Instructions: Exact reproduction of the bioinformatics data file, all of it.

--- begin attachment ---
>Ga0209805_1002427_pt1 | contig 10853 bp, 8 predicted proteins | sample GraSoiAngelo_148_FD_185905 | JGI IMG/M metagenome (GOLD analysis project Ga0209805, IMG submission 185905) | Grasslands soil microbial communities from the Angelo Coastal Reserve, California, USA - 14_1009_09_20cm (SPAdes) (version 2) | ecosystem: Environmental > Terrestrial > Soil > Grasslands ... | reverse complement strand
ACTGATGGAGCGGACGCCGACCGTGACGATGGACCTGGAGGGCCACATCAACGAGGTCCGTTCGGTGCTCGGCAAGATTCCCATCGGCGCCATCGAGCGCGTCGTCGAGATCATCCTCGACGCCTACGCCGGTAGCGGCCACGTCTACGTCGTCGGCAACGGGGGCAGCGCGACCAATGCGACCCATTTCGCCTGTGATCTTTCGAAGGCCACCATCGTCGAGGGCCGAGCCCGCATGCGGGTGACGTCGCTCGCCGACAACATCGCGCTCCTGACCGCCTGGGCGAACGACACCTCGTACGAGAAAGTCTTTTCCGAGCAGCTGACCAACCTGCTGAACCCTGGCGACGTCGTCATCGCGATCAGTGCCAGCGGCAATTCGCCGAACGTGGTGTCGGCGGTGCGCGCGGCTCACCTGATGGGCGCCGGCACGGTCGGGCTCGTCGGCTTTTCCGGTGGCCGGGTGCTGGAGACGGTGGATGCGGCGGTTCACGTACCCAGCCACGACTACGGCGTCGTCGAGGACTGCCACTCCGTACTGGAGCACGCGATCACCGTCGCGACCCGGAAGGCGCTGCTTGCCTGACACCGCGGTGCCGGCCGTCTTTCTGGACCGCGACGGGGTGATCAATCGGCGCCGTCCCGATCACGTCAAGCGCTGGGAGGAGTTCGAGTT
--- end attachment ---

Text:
>Ga0209805_1002427_pt1 | contig 10853 bp, 8 predicted proteins | sample GraSoiAngelo_148_FD_185905 | JGI IMG/M metagenome (GOLD analysis project Ga0209805, IMG submission 185905) | Grasslands soil microbial communities from the Angelo Coastal Reserve, California, USA - 14_1009_09_20cm (SPAdes) (version 2) | ecosystem: Environmental > Terrestrial > Soil > Grasslands ... | reverse complement strand
ACTGATGGAGCGGACGCCGACCGTGACGATGGACCTGGAGGGCCACATCAACGAGGTCCGTTCGGTGCTCGGCAAGATTCCCATCGGCGCCATCGAGCGCGTCGTCGAGATCATCCTCGACGCCTACGCCGGTAGCGGCCACGTCTACGTCGTCGGCAACGGGGGCAGCGCGACCAATGCGACCCATTTCGCCTGTGATCTTTCGAAGGCCACCATCGTCGAGGGCCGAGCCCGCATGCGGGTGACGTCGCTCGCCGACAACATCGCGCTCCTGACCGCCTGGGCGAACGACACCTCGTACGAGAAAGTCTTTTCCGAGCAGCTGACCAACCTGCTGAACCCTGGCGACGTCGTCATCGCGATCAGTGCCAGCGGCAATTCGCCGAACGTGGTGTCGGCGGTGCGCGCGGCTCACCTGATGGGCGCCGGCACGGTCGGGCTCGTCGGCTTTTCCGGTGGCCGGGTGCTGGAGACGGTGGATGCGGCGGTTCACGTACCCAGCCACGACTACGGCGTCGTCGAGGACTGCCACTCCGTACTGGAGCACGCGATCACCGTCGCGACCCGGAAGGCGCTGCTTGCCTGACACCGCGGTGCCGGCCGTCTTTCTGGACCGCGACGGGGTGATCAATCGGCGCCGTCCCGATCACGTCAAGCGCTGGGAGGAGTTCGAGTT